Niwaki Workshops: London Craft Week Make A Canvas Tool Pouch • Friday 12 May 2023
Transform broken ceramics into beautiful, useful objects
Kintsugi with Iku Nishikawa
Kintsugi was originally developed and practised by makie professionals to repair damaged ceramics. Traditional kintsugi involves the use of a variety of materials along with techniques that allow the practitioner not only to repair ceramics, but also to beautify their repair with metallic embellishments. It’s the exact opposite of invisible mending - in Kintsugi, the flaw becomes a feature of the object.
Although some say it can take a minimum of ten years to understand the materials and cultivate the skill to become an expert kintsugi repairer, Iku will help you to achieve an impressive result in this three hour workshop. Using epoxy glue and putty it is possible to shorten the repair time from two months to one hour. You will learn to finish your repair with urushi (lacquer) and brass powder, with the option to upgrade to silver or gold on the day, for an additional fee, payable to the tutor.
Participants needs come with a pair of working hands and wearing casual clothes, and will receive a Kintsugi plate and starter kit, including a box to keep everything together. The kit includes top quality urushi from Kyoto, brass powder, glue, putty, brushes, a craft knife and sand paper.
This is a fantastic opportunity to learn an unusual but highly practical skill from a well-regarded practitioner and teacher.
Originally from Japan, Iku worked in Tokyo and Milan before moving to Oxford. Whilst assisting at a series of kintsugi workshops and lectures at the Ashmolean Museum and Pitt Rivers Museum in Oxford, she was drawn to the work and innovative craftsmanship of Muneaki Shimode and Takahiko Sato from Kyoto. The workshops were co-ordinated by her husband, who with Japanese government funding, had been asked to introduce the disappearing craft of kintsugi in the UK. Although kintsugi has long been considered a profession exclusive to Japan, under the guidance of Shimode and Sato, she quickly discovered that she had a natural aptitude for the craft and established Kintsugi Oxford in 2014 to spread the word.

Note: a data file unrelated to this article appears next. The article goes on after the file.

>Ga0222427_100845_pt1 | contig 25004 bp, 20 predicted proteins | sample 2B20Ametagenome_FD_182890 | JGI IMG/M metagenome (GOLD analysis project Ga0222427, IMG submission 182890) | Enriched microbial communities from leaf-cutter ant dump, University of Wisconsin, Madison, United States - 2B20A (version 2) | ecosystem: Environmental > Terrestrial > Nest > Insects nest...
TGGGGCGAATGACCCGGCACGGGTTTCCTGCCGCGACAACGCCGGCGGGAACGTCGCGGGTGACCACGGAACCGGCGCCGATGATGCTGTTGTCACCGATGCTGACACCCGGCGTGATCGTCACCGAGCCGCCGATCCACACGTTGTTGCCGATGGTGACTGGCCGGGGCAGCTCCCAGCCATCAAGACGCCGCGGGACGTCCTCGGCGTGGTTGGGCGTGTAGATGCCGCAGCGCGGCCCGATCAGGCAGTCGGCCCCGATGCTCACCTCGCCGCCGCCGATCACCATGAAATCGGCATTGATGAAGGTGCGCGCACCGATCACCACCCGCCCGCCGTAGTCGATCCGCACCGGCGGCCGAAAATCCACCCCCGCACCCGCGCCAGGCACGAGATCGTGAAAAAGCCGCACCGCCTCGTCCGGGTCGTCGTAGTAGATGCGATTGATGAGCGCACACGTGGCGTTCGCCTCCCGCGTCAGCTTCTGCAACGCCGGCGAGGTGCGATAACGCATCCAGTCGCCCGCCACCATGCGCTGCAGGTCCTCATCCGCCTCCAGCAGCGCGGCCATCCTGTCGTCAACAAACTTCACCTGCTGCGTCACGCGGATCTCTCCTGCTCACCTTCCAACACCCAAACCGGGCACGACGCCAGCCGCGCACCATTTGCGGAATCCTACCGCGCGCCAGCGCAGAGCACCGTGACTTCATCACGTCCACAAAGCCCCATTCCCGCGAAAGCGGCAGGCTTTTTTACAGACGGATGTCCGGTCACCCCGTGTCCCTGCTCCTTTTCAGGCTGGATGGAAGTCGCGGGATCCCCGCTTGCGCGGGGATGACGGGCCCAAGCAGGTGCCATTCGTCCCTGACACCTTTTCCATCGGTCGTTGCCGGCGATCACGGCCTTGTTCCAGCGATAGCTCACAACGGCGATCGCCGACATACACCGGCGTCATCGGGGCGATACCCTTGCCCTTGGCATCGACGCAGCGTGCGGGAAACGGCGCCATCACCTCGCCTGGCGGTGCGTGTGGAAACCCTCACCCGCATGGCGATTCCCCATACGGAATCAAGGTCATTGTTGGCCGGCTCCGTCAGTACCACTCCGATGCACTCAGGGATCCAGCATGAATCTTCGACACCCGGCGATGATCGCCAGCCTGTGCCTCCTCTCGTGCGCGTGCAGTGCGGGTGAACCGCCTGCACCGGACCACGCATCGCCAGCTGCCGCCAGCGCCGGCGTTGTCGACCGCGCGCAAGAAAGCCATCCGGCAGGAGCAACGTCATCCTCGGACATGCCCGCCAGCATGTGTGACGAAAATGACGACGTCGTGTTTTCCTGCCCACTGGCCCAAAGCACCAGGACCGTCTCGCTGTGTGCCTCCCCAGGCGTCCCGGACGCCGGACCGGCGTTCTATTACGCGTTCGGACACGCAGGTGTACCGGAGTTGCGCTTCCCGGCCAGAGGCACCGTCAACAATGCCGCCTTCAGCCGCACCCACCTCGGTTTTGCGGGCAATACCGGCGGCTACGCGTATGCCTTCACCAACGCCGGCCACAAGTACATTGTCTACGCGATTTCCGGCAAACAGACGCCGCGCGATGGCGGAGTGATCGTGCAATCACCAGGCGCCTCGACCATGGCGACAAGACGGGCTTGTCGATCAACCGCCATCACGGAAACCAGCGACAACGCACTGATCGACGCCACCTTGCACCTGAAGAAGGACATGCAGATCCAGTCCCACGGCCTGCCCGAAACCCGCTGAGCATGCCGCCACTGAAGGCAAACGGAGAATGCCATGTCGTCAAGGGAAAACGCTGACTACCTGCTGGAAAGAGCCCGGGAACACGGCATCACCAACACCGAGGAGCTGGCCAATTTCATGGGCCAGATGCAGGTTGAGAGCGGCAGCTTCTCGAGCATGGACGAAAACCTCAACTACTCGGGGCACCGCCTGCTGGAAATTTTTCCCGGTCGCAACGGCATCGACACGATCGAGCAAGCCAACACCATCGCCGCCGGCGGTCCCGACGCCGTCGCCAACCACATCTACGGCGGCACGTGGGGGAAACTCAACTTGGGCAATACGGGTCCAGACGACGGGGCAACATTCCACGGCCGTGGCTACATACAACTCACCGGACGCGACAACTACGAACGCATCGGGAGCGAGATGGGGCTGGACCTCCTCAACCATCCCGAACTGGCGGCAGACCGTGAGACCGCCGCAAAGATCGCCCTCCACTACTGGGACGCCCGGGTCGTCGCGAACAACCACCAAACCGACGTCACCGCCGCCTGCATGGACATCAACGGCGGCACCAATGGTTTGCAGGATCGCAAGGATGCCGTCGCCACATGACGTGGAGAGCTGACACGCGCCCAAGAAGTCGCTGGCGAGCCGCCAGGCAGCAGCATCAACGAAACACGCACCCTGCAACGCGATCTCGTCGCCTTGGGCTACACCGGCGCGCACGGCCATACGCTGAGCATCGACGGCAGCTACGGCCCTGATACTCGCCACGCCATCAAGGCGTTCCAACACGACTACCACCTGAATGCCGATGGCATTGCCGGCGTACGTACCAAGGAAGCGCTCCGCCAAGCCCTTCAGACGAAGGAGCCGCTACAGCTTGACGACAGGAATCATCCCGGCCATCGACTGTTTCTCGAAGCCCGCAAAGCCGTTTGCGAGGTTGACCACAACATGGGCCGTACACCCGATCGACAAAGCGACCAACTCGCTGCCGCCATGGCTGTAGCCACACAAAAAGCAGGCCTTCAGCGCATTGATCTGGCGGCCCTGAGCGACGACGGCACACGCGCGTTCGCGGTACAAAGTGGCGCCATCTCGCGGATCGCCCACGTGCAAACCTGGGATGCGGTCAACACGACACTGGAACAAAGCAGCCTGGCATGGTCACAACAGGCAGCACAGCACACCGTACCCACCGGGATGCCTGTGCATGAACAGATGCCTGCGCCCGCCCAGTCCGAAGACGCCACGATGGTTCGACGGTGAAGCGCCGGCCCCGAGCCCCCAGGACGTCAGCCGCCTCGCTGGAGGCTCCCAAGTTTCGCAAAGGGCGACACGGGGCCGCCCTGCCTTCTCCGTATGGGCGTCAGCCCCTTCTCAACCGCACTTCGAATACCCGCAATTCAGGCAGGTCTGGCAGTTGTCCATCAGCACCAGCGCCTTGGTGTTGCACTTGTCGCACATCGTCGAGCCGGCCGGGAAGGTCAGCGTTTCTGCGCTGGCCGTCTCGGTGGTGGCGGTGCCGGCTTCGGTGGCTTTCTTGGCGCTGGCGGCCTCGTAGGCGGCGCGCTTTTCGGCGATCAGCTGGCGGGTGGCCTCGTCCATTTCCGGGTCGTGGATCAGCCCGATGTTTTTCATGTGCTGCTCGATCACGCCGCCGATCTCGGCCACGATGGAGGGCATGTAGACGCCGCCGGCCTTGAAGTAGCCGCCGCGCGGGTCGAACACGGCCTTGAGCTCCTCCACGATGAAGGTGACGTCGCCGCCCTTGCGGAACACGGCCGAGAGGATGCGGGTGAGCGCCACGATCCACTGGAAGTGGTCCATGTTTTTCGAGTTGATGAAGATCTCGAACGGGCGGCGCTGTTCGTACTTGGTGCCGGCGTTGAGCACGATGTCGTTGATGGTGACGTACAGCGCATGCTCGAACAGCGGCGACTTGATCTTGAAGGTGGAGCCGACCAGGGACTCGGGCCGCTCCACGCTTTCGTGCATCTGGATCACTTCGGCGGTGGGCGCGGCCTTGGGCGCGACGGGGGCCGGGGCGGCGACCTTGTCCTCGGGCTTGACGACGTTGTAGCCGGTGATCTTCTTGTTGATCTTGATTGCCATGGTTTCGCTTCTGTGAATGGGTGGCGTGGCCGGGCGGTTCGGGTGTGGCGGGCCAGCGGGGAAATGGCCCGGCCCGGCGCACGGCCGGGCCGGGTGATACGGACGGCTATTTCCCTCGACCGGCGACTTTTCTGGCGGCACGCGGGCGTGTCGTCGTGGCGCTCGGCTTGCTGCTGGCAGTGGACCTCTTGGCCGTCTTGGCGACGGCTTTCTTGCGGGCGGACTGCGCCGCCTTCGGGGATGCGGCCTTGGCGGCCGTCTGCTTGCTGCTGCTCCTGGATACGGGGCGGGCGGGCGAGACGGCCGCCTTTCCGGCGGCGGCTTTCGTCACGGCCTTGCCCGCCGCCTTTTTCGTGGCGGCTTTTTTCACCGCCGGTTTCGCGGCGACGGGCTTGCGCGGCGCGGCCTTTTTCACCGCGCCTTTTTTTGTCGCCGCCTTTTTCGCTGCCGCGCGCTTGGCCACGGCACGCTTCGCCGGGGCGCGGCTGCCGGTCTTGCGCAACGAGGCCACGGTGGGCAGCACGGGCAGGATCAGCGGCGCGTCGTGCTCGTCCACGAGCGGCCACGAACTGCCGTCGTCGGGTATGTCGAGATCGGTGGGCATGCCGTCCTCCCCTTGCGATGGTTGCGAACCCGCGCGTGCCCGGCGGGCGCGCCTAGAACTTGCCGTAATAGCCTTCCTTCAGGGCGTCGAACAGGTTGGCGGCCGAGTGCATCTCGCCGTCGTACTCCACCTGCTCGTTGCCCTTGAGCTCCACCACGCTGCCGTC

Alongside her own practice of kintsugi, Iku has offered workshops in Japan, Italy, Spain and the UK using traditional materials in conjunction with modern synthetic glues, which considerably speed up the process. Privately her kintsugi repairs are always carried out with urushi, before finishing with gold or silver. She uses both traditional and modern adhesives, depending on client budget and the value of the pieces she is working on.
Artists and ceramicists she has worked with include: Lisa Hammond, Bouke de Vries, Kat Wheeler, Claudia Clare, Marcello Putti, Jose Carvalho and writer and curator Dr Bonnie Kemske. She has run workshops with UCL, Kettle’s Yard Cambridge university, Loewe Madrid, Milamore London and New York, Japan House London, Wagamama UK and Japan House London. She is a regular contributor to London Craft Week through the Wagumi gallery in London, amongst others, whilst continuing her repair work.